Threatened Species of Turtle Spotted in Sartell
I wasn't expecting my usual Thursday round of golf to start out this way, but I'm glad it did. As I was walking onto the course at Pine Ridge Golf Course in Sartell, I noticed a turtle crawling across the cart path by the patio. I'm part of many nature-sharing-based groups on Facebook, so I pulled out my phone to snap a photo of what I originally thought to be a painted turtle, but upon further inspection turned out to be a Blanding's turtle.
The Blanding's turtle is easily identified by its bright yellow chin and yellow flecked, dome shaped shell. It has been a threatened species in Minnesota since 1984:
The Blanding's turtle is a late maturing, long-lived species unable to recover quickly from catastrophic events that reduce the population (Congdon et al. 1993). Their relatively low mobility, high juvenile mortality rate, and low reproductive potential are also limiting factors for population growth.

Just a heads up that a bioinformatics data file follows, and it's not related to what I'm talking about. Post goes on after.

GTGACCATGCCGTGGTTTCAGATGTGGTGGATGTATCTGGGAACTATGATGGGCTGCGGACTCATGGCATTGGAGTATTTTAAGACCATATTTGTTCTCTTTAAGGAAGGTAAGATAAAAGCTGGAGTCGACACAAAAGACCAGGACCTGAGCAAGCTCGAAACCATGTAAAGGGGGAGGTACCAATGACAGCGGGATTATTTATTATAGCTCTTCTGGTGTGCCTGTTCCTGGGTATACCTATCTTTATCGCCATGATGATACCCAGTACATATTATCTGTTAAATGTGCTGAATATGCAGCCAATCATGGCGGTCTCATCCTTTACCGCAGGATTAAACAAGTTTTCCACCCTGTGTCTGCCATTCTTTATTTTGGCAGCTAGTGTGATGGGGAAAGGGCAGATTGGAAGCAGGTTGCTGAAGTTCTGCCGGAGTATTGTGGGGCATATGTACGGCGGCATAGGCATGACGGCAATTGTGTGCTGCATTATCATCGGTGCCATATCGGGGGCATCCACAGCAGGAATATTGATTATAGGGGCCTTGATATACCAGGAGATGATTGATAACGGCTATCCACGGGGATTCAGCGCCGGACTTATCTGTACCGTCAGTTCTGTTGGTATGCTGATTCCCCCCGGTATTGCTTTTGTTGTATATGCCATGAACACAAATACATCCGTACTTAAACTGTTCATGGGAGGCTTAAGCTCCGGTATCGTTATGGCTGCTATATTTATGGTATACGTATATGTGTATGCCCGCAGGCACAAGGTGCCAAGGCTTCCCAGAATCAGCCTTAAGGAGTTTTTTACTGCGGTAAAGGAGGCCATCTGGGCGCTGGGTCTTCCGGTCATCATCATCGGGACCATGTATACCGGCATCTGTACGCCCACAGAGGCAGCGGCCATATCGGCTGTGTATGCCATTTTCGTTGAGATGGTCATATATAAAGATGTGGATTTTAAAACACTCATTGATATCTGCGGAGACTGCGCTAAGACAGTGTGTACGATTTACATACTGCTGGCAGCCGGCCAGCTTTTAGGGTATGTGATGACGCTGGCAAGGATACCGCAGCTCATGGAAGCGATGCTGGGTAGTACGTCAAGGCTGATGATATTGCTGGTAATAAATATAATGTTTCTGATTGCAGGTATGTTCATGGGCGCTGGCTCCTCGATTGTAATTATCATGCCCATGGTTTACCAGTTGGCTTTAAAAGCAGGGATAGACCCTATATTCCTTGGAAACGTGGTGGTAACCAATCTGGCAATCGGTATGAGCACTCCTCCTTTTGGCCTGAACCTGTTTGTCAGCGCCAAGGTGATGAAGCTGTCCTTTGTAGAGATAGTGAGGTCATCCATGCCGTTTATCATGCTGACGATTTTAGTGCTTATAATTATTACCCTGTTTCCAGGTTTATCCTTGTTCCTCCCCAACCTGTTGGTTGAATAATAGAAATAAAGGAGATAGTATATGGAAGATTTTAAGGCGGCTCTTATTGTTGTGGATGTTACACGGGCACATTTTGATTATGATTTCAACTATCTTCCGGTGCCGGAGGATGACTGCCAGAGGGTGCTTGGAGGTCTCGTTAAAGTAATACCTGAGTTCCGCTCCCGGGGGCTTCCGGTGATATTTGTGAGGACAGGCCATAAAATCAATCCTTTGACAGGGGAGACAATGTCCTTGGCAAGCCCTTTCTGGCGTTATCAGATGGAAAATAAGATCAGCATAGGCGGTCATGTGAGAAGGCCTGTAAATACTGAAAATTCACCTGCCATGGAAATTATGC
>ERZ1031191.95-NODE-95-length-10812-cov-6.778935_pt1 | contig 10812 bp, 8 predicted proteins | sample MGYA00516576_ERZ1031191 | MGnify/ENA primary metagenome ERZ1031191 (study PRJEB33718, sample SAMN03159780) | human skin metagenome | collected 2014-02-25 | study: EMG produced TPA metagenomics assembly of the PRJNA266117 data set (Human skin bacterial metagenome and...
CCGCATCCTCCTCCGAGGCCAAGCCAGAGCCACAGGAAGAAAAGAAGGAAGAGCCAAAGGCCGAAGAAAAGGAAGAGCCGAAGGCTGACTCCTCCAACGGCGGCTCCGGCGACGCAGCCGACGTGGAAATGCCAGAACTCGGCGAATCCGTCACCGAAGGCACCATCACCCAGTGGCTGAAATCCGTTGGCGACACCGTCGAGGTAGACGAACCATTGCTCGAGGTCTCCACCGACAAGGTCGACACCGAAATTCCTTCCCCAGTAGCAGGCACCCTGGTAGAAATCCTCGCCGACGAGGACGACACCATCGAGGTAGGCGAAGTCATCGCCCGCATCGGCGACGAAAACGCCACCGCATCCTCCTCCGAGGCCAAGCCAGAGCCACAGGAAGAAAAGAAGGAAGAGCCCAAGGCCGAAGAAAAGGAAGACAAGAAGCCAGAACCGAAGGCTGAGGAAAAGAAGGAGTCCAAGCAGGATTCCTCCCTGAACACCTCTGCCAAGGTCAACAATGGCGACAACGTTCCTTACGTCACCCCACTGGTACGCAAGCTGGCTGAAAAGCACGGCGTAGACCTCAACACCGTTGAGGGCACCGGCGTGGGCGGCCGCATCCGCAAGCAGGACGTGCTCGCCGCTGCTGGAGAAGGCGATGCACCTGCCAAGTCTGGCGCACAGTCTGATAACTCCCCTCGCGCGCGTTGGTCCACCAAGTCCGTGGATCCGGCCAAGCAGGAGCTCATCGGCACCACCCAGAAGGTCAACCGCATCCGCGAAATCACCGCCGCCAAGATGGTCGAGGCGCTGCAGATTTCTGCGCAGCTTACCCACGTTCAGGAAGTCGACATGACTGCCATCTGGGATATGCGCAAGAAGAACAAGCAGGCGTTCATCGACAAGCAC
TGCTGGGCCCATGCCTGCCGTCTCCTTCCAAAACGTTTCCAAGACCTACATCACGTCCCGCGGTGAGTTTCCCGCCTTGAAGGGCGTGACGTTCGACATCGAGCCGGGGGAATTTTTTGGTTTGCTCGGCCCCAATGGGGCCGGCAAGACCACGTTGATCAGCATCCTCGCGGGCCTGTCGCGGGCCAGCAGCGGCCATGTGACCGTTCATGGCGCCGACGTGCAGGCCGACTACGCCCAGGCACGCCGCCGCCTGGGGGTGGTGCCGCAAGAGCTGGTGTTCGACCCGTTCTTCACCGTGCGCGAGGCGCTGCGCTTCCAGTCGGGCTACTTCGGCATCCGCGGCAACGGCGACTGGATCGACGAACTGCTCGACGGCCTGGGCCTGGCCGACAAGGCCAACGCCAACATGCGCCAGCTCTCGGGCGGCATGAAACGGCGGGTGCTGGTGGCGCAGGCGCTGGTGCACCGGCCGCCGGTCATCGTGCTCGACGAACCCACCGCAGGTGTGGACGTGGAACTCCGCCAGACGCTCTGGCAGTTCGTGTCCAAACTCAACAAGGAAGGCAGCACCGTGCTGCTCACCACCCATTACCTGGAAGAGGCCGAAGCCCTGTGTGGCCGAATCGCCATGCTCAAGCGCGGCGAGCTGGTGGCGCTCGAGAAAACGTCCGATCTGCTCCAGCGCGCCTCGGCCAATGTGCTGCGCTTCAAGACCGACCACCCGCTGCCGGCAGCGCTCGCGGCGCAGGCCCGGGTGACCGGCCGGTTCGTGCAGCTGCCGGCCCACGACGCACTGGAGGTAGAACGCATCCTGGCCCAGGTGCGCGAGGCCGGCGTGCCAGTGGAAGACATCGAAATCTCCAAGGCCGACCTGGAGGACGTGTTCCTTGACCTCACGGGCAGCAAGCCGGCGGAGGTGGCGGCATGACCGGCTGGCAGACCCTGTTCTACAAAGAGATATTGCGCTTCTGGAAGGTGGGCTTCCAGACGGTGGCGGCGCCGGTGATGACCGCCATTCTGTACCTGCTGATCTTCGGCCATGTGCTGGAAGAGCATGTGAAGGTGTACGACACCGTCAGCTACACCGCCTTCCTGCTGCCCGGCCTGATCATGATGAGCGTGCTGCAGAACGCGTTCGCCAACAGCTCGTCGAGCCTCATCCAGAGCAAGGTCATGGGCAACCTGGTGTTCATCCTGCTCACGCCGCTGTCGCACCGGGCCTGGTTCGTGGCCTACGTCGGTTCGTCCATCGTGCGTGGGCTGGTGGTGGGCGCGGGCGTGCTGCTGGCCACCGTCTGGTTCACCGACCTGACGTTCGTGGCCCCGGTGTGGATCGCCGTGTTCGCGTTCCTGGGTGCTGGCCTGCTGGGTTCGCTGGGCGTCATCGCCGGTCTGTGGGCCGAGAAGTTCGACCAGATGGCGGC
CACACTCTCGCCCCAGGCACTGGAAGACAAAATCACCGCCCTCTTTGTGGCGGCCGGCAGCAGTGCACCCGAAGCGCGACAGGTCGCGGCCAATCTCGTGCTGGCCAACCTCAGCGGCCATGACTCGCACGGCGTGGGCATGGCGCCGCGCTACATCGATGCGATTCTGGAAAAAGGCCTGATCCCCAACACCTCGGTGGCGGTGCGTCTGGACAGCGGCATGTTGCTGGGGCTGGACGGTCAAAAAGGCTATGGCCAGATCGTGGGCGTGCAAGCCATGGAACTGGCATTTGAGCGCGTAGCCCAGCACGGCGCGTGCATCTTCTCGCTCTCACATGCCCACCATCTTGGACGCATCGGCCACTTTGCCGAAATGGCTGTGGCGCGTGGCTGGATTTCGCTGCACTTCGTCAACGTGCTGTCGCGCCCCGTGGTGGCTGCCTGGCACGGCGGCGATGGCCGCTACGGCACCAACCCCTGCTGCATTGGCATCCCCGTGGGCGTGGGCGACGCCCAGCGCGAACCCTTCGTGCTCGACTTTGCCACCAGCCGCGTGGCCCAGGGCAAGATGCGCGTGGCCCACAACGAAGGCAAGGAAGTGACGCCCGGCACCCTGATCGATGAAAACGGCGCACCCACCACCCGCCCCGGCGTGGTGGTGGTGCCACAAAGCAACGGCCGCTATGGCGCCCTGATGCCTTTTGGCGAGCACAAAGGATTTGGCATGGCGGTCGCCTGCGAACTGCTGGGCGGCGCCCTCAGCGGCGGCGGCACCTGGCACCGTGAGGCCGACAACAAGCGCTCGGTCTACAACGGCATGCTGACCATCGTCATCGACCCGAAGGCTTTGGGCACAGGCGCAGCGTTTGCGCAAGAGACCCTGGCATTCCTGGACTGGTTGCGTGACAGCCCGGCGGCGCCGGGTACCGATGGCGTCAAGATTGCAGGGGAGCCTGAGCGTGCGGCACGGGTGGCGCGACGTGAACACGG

And like any other turtle species they are facing a loss of wetland areas to live, and often fall victim to vehicles when trying to cross the road.
Blanding's turtles have delayed maturation, reaching sexual maturity at approximately 12 years old, and females only lay one clutch of eggs per year, so you can see why repopulation is hard when they suffer a large loss.
The Minnesota DNR created a timeline of how these threatened turtles spend their time:
March-April: Emerging from overwintering sites
April-June: Travel to breeding sites
April-Sept: Travel to foraging areas
May-July: Females travel to/from nesting sites
May-July: Laying eggs
June-Aug: Egg incubation (75-110 days)
Aug-Oct: Hatchling emergence and dispersal
April-Oct: Moving between wetlands
July-Sept: Travel to seek drought refuge
Sept-Oct: Travel to overwintering sites
So I probably caught one that was traveling to a nesting site and that path just so happened to cut across Pine Ridge in Sartell. I feel so lucky to have spotted one of these cool critters. You just never know what you'll see.